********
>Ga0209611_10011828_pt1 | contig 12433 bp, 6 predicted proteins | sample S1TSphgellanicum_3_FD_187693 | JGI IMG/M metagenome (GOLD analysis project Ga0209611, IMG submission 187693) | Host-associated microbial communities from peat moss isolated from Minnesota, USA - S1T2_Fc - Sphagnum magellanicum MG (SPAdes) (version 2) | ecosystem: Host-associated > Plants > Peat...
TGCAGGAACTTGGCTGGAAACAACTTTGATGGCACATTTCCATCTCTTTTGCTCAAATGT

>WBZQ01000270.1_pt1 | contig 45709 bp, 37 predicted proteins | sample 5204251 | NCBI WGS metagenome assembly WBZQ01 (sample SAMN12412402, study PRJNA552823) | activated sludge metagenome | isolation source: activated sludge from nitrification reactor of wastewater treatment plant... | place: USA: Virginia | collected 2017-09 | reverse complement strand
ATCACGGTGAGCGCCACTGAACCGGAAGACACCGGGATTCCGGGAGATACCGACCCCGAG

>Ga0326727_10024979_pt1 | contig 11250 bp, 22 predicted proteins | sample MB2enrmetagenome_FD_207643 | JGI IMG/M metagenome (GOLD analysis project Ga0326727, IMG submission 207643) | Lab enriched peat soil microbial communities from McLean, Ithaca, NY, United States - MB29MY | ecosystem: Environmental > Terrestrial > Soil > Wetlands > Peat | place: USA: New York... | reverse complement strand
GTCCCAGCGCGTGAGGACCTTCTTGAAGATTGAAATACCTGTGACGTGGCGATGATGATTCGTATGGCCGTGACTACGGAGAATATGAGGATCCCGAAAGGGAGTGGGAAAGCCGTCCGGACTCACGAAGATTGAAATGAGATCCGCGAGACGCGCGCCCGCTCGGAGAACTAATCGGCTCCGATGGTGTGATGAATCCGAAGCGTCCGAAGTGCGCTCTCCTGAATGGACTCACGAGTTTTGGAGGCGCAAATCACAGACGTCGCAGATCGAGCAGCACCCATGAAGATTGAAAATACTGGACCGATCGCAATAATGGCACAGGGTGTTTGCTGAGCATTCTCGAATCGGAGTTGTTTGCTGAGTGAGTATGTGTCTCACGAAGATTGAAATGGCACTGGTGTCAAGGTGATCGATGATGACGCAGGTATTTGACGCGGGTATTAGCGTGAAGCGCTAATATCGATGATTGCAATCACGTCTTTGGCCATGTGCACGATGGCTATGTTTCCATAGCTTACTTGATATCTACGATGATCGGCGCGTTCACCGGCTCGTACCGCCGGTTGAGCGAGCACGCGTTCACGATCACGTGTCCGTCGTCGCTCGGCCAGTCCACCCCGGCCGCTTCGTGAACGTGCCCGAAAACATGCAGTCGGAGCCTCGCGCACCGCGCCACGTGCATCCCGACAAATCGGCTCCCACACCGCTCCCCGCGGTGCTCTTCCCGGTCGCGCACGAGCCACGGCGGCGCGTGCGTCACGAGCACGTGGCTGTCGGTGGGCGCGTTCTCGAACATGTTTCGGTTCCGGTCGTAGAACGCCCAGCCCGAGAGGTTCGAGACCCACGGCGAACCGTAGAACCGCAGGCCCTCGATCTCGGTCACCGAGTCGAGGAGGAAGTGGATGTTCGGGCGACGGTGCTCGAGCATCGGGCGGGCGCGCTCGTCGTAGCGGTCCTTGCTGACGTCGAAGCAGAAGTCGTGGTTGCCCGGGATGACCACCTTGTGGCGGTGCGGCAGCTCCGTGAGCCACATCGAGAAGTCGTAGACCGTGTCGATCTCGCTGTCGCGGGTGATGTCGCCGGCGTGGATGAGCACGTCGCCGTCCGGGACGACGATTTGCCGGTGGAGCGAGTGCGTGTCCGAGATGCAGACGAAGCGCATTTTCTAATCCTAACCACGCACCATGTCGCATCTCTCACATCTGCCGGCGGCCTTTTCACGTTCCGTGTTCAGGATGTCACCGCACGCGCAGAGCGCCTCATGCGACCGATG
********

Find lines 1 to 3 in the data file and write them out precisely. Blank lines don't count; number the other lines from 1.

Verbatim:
>Ga0209611_10011828_pt1 | contig 12433 bp, 6 predicted proteins | sample S1TSphgellanicum_3_FD_187693 | JGI IMG/M metagenome (GOLD analysis project Ga0209611, IMG submission 187693) | Host-associated microbial communities from peat moss isolated from Minnesota, USA - S1T2_Fc - Sphagnum magellanicum MG (SPAdes) (version 2) | ecosystem: Host-associated > Plants > Peat...
TGCAGGAACTTGGCTGGAAACAACTTTGATGGCACATTTCCATCTCTTTTGCTCAAATGT

>WBZQ01000270.1_pt1 | contig 45709 bp, 37 predicted proteins | sample 5204251 | NCBI WGS metagenome assembly WBZQ01 (sample SAMN12412402, study PRJNA552823) | activated sludge metagenome | isolation source: activated sludge from nitrification reactor of wastewater treatment plant... | place: USA: Virginia | collected 2017-09 | reverse complement strand